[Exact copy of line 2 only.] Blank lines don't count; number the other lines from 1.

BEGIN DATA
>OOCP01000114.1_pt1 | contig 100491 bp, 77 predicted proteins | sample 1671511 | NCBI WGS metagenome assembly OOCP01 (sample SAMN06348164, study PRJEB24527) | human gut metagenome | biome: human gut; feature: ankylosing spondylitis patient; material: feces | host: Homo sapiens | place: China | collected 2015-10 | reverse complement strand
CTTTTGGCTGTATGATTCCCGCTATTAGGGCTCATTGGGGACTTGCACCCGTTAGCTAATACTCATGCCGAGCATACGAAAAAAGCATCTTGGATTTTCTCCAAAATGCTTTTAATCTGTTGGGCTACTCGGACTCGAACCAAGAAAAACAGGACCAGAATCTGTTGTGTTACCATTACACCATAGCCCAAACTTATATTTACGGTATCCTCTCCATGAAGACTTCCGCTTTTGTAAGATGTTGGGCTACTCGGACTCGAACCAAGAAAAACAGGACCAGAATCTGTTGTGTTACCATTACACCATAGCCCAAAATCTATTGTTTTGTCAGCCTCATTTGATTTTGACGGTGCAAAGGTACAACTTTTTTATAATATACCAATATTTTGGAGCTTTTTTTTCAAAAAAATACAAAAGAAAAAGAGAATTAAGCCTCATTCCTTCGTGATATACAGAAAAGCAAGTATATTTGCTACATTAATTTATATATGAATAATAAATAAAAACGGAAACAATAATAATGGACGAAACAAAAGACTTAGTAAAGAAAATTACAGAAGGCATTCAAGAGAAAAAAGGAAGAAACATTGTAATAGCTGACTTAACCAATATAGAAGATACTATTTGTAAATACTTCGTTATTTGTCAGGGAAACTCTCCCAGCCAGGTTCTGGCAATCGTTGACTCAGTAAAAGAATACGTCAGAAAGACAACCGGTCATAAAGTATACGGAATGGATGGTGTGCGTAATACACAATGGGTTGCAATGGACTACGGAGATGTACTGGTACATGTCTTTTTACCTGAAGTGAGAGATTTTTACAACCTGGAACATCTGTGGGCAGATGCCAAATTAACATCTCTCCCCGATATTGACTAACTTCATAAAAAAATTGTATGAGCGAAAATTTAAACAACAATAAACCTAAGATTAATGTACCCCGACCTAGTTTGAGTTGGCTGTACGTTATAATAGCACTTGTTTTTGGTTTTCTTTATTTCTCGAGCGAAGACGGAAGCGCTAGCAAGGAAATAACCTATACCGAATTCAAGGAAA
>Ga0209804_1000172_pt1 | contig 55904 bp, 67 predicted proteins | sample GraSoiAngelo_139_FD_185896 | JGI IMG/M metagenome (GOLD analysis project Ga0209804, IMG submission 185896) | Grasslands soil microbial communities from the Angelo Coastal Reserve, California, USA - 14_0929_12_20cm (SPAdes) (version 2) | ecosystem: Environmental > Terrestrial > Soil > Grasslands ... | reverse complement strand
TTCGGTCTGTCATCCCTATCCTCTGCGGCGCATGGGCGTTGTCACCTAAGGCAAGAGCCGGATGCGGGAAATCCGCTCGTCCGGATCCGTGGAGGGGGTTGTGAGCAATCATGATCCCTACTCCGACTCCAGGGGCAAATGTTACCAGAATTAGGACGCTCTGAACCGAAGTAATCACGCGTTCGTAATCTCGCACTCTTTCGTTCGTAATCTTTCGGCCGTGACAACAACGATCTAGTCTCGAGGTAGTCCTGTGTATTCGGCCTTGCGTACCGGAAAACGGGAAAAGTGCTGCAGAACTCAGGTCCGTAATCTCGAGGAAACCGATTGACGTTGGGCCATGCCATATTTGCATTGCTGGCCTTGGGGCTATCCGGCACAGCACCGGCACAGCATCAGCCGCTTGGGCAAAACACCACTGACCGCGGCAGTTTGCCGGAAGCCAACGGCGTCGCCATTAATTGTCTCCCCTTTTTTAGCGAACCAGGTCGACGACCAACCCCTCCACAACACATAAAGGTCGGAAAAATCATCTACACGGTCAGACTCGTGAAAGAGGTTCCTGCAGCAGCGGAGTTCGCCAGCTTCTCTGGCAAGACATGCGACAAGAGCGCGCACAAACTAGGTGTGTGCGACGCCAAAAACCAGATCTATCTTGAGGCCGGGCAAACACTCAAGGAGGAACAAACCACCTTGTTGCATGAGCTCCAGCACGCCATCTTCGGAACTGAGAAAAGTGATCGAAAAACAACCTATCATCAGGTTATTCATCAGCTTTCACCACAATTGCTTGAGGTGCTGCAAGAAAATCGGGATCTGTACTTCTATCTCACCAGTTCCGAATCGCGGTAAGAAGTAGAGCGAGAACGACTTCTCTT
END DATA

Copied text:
CTTTTGGCTGTATGATTCCCGCTATTAGGGCTCATTGGGGACTTGCACCCGTTAGCTAATACTCATGCCGAGCATACGAAAAAAGCATCTTGGATTTTCTCCAAAATGCTTTTAATCTGTTGGGCTACTCGGACTCGAACCAAGAAAAACAGGACCAGAATCTGTTGTGTTACCATTACACCATAGCCCAAACTTATATTTACGGTATCCTCTCCATGAAGACTTCCGCTTTTGTAAGATGTTGGGCTACTCGGACTCGAACCAAGAAAAACAGGACCAGAATCTGTTGTGTTACCATTACACCATAGCCCAAAATCTATTGTTTTGTCAGCCTCATTTGATTTTGACGGTGCAAAGGTACAACTTTTTTATAATATACCAATATTTTGGAGCTTTTTTTTCAAAAAAATACAAAAGAAAAAGAGAATTAAGCCTCATTCCTTCGTGATATACAGAAAAGCAAGTATATTTGCTACATTAATTTATATATGAATAATAAATAAAAACGGAAACAATAATAATGGACGAAACAAAAGACTTAGTAAAGAAAATTACAGAAGGCATTCAAGAGAAAAAAGGAAGAAACATTGTAATAGCTGACTTAACCAATATAGAAGATACTATTTGTAAATACTTCGTTATTTGTCAGGGAAACTCTCCCAGCCAGGTTCTGGCAATCGTTGACTCAGTAAAAGAATACGTCAGAAAGACAACCGGTCATAAAGTATACGGAATGGATGGTGTGCGTAATACACAATGGGTTGCAATGGACTACGGAGATGTACTGGTACATGTCTTTTTACCTGAAGTGAGAGATTTTTACAACCTGGAACATCTGTGGGCAGATGCCAAATTAACATCTCTCCCCGATATTGACTAACTTCATAAAAAAATTGTATGAGCGAAAATTTAAACAACAATAAACCTAAGATTAATGTACCCCGACCTAGTTTGAGTTGGCTGTACGTTATAATAGCACTTGTTTTTGGTTTTCTTTATTTCTCGAGCGAAGACGGAAGCGCTAGCAAGGAAATAACCTATACCGAATTCAAGGAAA